September 29, 2014
The News Journal
Strong schools imperative for a strong economy
An op-ed by Rod Ward III, President and CEO, Corporation Service Company; Rob Buccini, Co-President, The Buccini/Pollin Group; Chris Buccini, Co-President, The Buccini/Pollin Group; Nick Marsini, Regional President, PNC Bank Delaware; Chip Rossi, Market President, Bank of America Delaware; Mark Stellini, Chair, Board of Directors, Delaware State Chamber of Commerce
We agree with The News Journal editorial board. The state and the school board leadership of Christina and Red Clay Consolidated school districts need to move forward on the six Priority Schools: Christina’s Bancroft Elementary, Bayard Middle and Stubbs Elementary and Red Clay’s Highlands, Shortlidge and Warner elementary schools. All are located in Wilmington.
Scanning the future for tomorrow’s jobs
An op-ed by Mark T. Brainard, President, Delaware Technical Community College
Delaware Tech is also working with our private and public partners to create a pipeline of highly skilled workers in fields where there are critical shortages. STEM (Science, Technology, Engineering and Math) education is one of these areas. In collaboration with our sister institutions and with money from a federal grant, Delaware Tech is enrolling students as young as middle school in programming designed to inspire and prepare them for STEM careers
Students cooking for a cause – their futures
This was the first annual “Harvest Festival,” a fundraiser for the Crop Foundation. Started by William Penn’s culinary instructor, Kip Poole, the organization raises money for scholarships for students who want to study in culinary, agriculture or hospitality fields when they graduate. “I have so many students with such amazing talent who just don’t have the money they need to go to college,” Poole said. “That is really frustrating to me. So I decided to do something about it.”
In a race against the machine, we are losing
An op-ed by John Sweeney, editorial editor
The in-fighting among the adults with a stake in the outcome will go on until parents – suburban, rural and city – realize that their kids’ lives really do depend on this. If more than half of our public school graduates have to take remedial courses in Delaware colleges, something is wrong. And you can’t blame the poverty of the poor kids for all of these problems.
State official make push to garner support for Priority Schools initiative
The state’s Priority School initiative is expected to see further scrutiny this week. The Christina and Red Clay School District school boards are scheduled to meet Tuesday to discuss the Memorandum of Understanding for the plan the state wants signed by the end of the month.
Sussex Tech clearly has a serious problem
While the school, drawing from all over Sussex County, continues to do a good job educating its students, it no longer has the support of the legislators on whom it ultimately depends for its funding. Many sense that the school has lost its way: What started out as a vocational-school extension of the other districts in Sussex has moved toward total independence with much more of its focus on academic rather than vocational performance.
Will Common-Core testing platforms impede math tasks?
As two state consortia work to finish new assessments aligned with the Common Core State Standards, some mathematics experts say they’re worried that the computer-based testing platforms will hamper a key element of the exams: open-ended math-performance tasks that test students’ ability to apply their knowledge.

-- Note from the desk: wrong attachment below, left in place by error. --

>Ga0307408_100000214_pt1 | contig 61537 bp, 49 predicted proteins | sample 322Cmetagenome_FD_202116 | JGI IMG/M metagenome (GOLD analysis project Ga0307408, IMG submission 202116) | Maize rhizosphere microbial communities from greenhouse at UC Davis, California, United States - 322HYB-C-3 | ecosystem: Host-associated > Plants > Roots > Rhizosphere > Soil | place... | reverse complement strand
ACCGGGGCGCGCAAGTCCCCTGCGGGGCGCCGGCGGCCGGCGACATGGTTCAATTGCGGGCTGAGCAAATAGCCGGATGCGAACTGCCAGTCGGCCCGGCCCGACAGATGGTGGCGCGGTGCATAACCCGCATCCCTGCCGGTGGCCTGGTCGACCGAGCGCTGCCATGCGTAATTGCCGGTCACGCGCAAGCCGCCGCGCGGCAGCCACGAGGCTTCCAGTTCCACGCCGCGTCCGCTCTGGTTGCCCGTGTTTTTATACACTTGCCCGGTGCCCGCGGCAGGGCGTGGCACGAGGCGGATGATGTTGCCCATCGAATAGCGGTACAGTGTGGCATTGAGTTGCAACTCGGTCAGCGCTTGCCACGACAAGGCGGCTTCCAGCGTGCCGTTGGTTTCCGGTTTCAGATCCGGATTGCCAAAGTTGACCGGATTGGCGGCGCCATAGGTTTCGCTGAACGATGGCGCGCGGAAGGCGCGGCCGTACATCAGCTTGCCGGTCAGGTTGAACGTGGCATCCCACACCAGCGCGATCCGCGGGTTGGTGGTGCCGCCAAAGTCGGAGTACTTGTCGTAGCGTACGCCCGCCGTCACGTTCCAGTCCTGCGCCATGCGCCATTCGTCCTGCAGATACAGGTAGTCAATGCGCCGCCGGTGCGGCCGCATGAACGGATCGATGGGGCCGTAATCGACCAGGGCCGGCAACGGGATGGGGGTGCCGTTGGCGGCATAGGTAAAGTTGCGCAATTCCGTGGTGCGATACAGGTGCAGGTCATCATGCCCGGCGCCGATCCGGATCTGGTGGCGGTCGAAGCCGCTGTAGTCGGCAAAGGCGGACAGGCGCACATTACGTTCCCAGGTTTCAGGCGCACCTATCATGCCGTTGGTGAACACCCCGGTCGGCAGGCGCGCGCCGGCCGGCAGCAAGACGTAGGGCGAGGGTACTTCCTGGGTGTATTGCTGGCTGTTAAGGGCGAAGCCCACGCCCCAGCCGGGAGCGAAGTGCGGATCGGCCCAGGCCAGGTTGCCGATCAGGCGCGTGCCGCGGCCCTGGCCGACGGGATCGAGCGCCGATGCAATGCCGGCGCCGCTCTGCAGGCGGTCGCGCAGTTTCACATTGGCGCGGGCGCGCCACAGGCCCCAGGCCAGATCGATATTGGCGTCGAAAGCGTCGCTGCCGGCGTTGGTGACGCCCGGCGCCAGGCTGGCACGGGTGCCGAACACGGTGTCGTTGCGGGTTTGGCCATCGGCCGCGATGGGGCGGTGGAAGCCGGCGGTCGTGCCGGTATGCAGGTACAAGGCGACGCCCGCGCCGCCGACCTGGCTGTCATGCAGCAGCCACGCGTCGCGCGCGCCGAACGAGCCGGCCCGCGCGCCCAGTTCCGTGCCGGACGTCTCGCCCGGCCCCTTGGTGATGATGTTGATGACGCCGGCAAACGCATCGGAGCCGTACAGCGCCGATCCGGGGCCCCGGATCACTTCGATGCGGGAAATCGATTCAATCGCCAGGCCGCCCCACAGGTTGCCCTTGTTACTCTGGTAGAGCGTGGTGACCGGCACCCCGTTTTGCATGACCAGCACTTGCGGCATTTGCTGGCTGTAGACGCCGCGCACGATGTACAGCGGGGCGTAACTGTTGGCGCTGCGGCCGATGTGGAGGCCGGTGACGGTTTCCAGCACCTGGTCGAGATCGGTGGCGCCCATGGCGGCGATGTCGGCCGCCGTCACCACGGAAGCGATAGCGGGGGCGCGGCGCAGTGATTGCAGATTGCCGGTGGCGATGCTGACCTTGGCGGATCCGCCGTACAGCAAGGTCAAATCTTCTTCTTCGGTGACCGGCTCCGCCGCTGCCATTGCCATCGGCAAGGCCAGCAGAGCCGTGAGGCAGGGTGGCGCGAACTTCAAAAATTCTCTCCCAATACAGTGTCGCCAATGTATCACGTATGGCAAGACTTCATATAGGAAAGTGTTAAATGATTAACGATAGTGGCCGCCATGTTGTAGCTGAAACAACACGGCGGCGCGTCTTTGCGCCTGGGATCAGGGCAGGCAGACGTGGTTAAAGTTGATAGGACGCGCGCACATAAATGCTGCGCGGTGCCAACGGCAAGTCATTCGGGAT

Year-end tests in Oklahoma could be in jeopardy
A delay by Oklahoma education officials in selecting a testing vendor could leave tens of thousands of high school students in the lurch if they’re unable to complete end-of-instruction exams this winter.
Attorney General Holder to step down, promoted changes in school discipline
Attorney General Eric Holder will announce his resignation Thursday and plans to leave office as soon as a successor can be appointed, multiple media outlets report. In the education world, he is perhaps best known for his efforts to address disproportionately high discipline rates for students from certain racial and ethnic groups. Alongside U.S. Secretary of Education Arne Duncan, Holder also encouraged schools to step back from zero-tolerance policies that the two said could sometimes lead to heavy-handed punishments for minor rule violations.
Los Angeles Times
Deasy’s impatience threatens to overshadow LAUSD achievements
In office since 2010, Deasy has fenced with his bosses, the seven-member school board, almost from the get-go. Lately, however, the situation has deteriorated: United Teachers Los Angeles, the union that represents teachers in the L.A. Unified School District, has sharpened its critique of the superintendent, calling for him to be held “accountable” in his upcoming evaluation.
New York Times
With climbing graduation rates come renewed doubts
A decade ago, Texas was often cited as an example of the ills that contributed to a national high school graduation crisis. As the state weathered scandals over the way some districts calculated graduation rates, it became identified in national reports as the epicenter for chronically underperforming schools known as “dropout factories.”
Haslam, in tone change, seeks ‘full vetting’ of Common Core
He isn’t saying stay the course. No more talk about continuing the momentum, either. Ahead of what could be a raucous legislative debate over Common Core when the legislature convenes in January, Gov. Bill Haslam instead intends to have a “full vetting” of the academic standards, marking a shift in message from last year.